Are you one of the people pictured at this prom? Want to buy the photo and keep it forever? Look for the blue link "buy photo" below the photographer's credit to purchase the picture. You'll have the ability to order prints in a variety of sizes, or products like magnets, keychains, coffee mugs and more.

    Lori M. Nichols may be reached at lnichols@njadvancemedia.com. Follow her on Instagram @photog_lori and Twitter @photoglori. Find NJ.com on FacebookHave a tip? Tell us. nj.com/tips.


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    This small borough of less than a dozen residents is the epitome of "home rule" in the Garden State.


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    The percent of DWI charges that are dismissed each year has more than doubled over 10 years.

    If a New Jersey police officer makes a driving while intoxicated (DWI) arrest today, the driver has a better chance of getting out of the charge compared to a decade ago, statistically speaking.

    Conviction rates are generally high in the Garden State -- in 2008, 85 percent were found guilty of their DWI charges, and had to accept license suspensions, big fines and more.

    But over the last 10 years, that rate slid to 71 percent, according to data from the state judiciary. At the same time, the percentage of DWI charges that were dismissed has more than doubled to 24 percent in 2017. Most of the time, those drivers are pleading to a different charge, like reckless driving.

    So why are more DWI charges getting dismissed now?

    Experts in New Jersey DWI law said there are several contributing factors, but the most supported theory is that the number of people being arrested for driving under the influence of drugs is going up.

    "The state has a harder time proving those cases," said retired municipal Judge H. Robert Switzer. Most DWIs still involve alcohol, he said, but "what's happened in the last 10 to 20 years is an exponential increase in the amount of people driving under the influence of drugs."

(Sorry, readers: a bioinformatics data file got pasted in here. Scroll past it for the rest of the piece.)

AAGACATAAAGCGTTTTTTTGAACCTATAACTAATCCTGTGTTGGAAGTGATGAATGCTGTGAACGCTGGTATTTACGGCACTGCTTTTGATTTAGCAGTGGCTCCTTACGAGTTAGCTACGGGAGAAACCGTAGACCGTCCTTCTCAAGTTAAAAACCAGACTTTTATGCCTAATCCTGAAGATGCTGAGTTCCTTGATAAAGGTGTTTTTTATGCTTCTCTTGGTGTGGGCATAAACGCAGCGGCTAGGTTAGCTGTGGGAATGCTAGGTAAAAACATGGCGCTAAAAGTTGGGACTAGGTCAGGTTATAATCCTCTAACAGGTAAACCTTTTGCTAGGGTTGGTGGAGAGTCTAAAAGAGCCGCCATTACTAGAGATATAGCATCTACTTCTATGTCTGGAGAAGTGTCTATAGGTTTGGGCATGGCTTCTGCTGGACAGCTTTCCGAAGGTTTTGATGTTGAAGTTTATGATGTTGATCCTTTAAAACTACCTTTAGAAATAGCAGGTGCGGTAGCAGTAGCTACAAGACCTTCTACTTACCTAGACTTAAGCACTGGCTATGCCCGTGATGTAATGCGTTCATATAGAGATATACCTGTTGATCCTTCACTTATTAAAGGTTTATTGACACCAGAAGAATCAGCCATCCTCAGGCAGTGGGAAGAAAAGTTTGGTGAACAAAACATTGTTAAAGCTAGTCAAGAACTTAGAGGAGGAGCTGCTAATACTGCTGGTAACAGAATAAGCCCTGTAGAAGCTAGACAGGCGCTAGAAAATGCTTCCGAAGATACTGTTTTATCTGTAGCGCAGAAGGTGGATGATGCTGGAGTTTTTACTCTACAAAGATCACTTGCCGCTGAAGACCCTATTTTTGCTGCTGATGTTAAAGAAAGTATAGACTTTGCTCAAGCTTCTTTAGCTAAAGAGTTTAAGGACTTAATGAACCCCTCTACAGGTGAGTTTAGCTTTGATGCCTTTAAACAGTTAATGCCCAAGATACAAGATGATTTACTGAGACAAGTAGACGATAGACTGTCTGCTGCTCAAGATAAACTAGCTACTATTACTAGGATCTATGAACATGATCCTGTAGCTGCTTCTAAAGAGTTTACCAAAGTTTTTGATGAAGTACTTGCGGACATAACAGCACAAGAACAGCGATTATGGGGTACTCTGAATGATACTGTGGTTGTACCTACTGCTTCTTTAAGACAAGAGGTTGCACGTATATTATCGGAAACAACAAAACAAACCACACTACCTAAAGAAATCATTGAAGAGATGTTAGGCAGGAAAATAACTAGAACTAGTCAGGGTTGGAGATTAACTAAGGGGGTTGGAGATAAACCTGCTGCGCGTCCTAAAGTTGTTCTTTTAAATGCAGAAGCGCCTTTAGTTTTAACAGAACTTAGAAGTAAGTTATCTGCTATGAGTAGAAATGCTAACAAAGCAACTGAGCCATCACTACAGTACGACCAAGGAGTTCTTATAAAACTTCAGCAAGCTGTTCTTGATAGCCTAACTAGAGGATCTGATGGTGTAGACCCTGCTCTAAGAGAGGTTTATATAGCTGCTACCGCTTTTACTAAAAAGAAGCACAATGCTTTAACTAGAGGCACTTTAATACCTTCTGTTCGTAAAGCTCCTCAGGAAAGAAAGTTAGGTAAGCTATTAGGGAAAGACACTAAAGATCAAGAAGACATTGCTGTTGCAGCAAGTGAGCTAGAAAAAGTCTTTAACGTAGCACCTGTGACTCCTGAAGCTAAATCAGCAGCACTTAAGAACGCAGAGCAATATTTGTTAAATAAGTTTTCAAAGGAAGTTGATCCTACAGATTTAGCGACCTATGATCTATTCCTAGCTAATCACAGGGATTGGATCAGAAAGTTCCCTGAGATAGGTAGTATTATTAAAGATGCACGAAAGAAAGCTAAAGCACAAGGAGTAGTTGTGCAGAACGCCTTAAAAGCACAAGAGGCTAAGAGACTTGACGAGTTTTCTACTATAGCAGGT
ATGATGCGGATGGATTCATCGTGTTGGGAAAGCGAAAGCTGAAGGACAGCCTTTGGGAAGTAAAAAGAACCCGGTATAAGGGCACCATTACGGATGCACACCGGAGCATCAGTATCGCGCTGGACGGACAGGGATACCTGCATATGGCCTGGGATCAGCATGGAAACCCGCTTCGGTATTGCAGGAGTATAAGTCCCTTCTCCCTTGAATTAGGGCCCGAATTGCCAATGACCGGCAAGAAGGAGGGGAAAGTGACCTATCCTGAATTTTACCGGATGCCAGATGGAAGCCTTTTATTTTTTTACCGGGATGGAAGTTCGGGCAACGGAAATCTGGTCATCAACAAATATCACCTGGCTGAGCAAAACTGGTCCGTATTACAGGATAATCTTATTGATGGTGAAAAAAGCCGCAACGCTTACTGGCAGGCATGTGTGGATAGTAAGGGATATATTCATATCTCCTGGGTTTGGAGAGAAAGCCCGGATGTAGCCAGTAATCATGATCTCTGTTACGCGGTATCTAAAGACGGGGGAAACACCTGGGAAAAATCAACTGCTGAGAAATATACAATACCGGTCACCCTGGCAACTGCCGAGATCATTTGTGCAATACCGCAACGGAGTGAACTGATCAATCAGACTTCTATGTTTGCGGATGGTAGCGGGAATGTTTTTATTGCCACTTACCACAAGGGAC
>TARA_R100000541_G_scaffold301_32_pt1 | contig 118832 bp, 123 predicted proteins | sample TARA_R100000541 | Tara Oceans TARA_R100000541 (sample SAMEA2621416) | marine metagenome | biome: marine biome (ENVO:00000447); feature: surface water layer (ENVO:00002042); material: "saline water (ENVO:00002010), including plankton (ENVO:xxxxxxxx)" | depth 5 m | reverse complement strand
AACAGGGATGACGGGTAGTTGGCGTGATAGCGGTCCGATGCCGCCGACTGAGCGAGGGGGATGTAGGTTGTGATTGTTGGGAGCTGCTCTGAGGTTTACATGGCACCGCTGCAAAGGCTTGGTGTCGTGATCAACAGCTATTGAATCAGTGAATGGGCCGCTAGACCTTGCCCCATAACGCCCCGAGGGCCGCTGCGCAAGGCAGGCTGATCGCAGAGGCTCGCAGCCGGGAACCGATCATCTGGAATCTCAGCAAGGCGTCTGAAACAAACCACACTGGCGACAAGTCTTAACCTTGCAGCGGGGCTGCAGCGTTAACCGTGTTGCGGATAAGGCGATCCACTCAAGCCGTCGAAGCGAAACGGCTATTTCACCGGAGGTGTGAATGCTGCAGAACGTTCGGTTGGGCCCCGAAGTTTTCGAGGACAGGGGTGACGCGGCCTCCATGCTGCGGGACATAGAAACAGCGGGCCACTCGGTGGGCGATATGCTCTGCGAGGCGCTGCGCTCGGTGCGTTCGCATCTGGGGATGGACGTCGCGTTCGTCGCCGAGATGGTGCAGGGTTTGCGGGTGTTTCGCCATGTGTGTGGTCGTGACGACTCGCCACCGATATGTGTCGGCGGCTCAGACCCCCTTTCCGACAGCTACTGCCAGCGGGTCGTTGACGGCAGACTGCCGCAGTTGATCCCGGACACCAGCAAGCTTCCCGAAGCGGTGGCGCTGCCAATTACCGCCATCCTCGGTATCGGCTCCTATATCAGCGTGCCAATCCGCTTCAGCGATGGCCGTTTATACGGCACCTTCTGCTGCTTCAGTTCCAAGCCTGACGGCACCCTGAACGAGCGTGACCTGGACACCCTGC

Whether the increase in DWI drug arrests is due to more drug use or better detection by police, drugged driving cases present several problems for prosecutors trying to convict. One of the biggest is that there is no equivalent of a breath test for those suspected of driving while high, Switzer said.

    NJ Cannabis Insider: Get a free look

    It's a topic that's been on a lot of minds in law enforcement and state government, as New Jersey inches closer to legalizing marijuana. The state is training more officers to be drug recognition experts -- so they can opine whether a driver is under the influence of a particular drug -- and companies are rushing to create and sell the first breathalyzer for pot.  

    According to interviews with four DWI attorneys, two traffic officers and Switzer, dismissals are also up because attorneys are more able to get breath test and blood toxicology results thrown out, in some situations, compared to a decade ago.

    The vast majority of people get their DWI charges dismissed when they plead to another charge. Most come with shorter suspensions, but refusal to take a breath test has penalties almost as severe as a DWI.

    Plea deals aren't allowed in DWI cases, so the outcome is called an "alternative disposition."

    "The goal is to get rid of the DWI or reduce the suspension time," said Cherry Hill attorney Evan Levow.